My turn.

Ooh, sticky, I thought as I struggled to get Con to strike off correctly. At least I am getting better at feeling it. The fences seemed — well, they were high, but they didn’t seem unmanageable. We took 1 — he had bucked and squealed as we headed for it, there was a bit of hesitation as we took it, so I used all that time between 1 and 2 to get our rhythm to improve.

Then around to 3:

… which was grand, it felt a bit late, but it looks okay here, and then ideally three strides to 4:

… which was a honking yellow monstrosity of an oxer. We got four strides, but over we went, and given Con’s usual dislike of spreads, I was as delighted as I am able to feel when I am focused on a course.

The green-and-whites are a double, one stride between, and this went really well, we got the stride perfectly. I almost psyched myself out here, because the fences looked higher than 80 to me**, and I had adjusted my brain to 80, so if that looked like 85, then I could conceivably misjudge it or whatever — but that is not my job, my job is to direct properly and sustain the rhythm. Anyway, it takes less time for us to jump that double than it does for me to tangle up my thinking, so whatever.

Hey, look at me, looking where I am going!

That scary auld cross-thingie at 6? La la laeasy peasy lemon squeezy — and then I almost missed 7 because the the little sign was down, over to 8, and holy crap! Clear first round!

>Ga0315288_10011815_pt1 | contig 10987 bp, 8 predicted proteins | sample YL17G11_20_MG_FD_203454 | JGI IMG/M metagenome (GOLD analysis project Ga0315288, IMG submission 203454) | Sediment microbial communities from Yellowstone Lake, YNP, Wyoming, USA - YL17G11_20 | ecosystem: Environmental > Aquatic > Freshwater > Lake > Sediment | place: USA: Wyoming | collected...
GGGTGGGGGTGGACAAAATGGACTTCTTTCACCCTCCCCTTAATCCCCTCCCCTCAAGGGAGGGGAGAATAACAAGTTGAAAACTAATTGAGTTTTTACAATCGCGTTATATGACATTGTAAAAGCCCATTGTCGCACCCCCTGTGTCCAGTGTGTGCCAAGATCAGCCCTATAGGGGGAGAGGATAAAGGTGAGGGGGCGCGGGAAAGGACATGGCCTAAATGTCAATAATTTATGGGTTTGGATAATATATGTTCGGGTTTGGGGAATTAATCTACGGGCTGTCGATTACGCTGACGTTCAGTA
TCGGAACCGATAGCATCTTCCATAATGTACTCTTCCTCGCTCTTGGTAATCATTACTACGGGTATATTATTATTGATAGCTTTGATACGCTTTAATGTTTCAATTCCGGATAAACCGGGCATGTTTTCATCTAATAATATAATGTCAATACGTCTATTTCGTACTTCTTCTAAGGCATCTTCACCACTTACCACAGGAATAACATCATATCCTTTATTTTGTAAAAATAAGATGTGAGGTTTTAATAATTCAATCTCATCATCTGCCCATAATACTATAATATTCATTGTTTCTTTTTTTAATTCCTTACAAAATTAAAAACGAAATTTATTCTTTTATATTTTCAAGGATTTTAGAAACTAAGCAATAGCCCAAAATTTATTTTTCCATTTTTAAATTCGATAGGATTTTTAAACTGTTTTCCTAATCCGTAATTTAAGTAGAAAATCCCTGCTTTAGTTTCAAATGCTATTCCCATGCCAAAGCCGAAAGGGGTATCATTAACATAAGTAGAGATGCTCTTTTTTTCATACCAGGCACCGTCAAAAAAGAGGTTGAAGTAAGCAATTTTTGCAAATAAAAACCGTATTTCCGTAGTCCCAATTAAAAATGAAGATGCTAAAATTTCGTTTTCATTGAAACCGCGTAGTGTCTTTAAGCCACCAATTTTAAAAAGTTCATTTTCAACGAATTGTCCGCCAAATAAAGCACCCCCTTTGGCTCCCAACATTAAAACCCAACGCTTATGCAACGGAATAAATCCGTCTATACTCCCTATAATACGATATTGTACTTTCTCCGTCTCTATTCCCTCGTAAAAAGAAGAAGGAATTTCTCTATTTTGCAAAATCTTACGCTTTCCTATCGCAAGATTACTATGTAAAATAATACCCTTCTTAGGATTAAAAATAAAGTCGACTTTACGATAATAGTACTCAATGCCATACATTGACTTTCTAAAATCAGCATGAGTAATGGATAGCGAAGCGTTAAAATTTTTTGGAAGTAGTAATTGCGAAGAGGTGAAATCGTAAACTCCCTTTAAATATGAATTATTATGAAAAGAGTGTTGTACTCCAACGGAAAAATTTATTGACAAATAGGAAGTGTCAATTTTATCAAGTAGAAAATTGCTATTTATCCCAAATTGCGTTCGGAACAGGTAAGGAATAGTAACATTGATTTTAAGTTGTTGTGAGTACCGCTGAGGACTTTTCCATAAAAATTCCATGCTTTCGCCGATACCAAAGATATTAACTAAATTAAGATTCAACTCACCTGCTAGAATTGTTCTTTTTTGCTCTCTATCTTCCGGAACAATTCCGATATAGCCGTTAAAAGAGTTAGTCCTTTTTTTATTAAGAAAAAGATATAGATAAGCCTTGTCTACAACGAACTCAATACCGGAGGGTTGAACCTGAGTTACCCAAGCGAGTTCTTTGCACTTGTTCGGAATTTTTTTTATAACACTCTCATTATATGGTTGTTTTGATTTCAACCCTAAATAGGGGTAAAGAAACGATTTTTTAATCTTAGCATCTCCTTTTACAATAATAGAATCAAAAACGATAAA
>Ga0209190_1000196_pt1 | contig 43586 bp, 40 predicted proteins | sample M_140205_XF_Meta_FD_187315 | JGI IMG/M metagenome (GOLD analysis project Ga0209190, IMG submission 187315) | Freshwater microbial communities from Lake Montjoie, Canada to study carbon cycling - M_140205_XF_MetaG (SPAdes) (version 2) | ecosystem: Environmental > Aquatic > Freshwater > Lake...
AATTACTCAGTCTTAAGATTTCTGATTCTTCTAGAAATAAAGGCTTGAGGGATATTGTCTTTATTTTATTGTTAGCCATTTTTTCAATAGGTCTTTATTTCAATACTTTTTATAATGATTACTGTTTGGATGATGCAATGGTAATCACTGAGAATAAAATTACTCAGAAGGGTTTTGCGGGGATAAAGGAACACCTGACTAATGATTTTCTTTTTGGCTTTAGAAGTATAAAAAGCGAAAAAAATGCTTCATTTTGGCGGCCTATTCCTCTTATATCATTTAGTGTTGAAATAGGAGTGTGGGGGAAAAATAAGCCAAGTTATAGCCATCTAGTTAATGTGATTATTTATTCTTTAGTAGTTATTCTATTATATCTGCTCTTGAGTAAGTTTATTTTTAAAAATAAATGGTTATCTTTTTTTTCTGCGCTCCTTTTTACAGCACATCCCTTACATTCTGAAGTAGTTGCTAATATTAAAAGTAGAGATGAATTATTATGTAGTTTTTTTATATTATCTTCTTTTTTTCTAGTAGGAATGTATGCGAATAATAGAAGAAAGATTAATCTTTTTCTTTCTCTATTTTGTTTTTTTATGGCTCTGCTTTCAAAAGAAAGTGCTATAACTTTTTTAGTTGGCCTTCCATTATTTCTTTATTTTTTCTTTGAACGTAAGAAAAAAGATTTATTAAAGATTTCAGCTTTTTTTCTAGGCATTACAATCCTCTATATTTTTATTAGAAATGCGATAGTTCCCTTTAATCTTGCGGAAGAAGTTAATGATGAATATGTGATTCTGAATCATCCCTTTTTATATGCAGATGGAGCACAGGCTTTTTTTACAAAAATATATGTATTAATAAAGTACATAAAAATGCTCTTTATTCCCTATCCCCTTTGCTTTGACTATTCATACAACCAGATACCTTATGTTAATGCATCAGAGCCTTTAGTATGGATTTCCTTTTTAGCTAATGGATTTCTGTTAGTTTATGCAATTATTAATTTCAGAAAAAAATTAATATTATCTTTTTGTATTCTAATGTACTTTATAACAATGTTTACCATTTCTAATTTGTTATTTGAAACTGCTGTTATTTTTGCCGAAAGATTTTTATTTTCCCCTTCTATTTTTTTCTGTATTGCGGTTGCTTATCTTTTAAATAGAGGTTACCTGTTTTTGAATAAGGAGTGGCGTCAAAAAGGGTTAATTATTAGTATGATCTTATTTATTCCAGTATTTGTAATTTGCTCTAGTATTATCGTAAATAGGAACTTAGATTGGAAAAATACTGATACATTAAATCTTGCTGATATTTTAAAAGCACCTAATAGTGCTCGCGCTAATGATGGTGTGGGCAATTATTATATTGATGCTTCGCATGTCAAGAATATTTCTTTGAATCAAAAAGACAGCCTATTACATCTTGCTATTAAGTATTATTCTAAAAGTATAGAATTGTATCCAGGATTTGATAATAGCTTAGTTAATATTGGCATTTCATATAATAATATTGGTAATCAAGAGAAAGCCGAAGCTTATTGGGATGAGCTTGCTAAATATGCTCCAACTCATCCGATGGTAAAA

Connell wouldn’t pull up. I couldn’t get him on the correct lead. We went all the way down the arena, then I got him going, then he changed leads on me — thanks, dude — then I got it back, then we came around, he hesitated before 3, Shite, I thought, then he bucked halfway to 4, I tapped him up, and over we went — but he knocked the poles, argh! and then I headed to 5 — and then when I landed I was like Wait a minute —

And then I was eliminated. I honestly didn’t know what I was doing after 4, and then when I landed after 5, I was like Hmm, okay, that wasn’t right.

Well, that was a little bummer, but not a massive one. The first round, that went mainly really well. I got him round even though he didn’t really want to go, and I got loads of great feedback from everyone about that, because Con does have a bit of a rep for not wanting to go, and for being slow. That first round, I am proud of it.

I learned the following:
> I can jump 80s on Connell!
> I know when he is being sticky.
> Don’t rush into the second round! I can take my time! I can ask what I have to do before I attempt it! [And if Paul won’t say, one of my pals will shout it from the sidelines.]

That last one is the most important. I was so focused on trying to get him to do the immediate thing, I didn’t think ahead. In fact, as shown, I clearly wasn’t even thinking about where I was going, just on getting him going. Hmm. That’s good. Okay.

What I meant last week came good: that it wouldn’t matter now if I didn’t get a rosette every single time. I’m into the nuts and bolts now, into riding more independently than I have yet, and now I see that while the height is an issue, it’s only one of many that need to be managed. It’s not only about how high you jump, but also about how smoothly, about how you remember where you are going, how you work with the horse to do all of this whilst minding yourself as well, which means keeping a good contact, keeping the leg on, keeping the weight in the outside stirrup, folding, going with the horse over the fence…

Can’t wait ’til next week!

*80cms = 2′ 8″
**They are absolutely not higher, I can see it from the picture. Sheesh. But: amazing what the mind will do when allowed to start making up stories…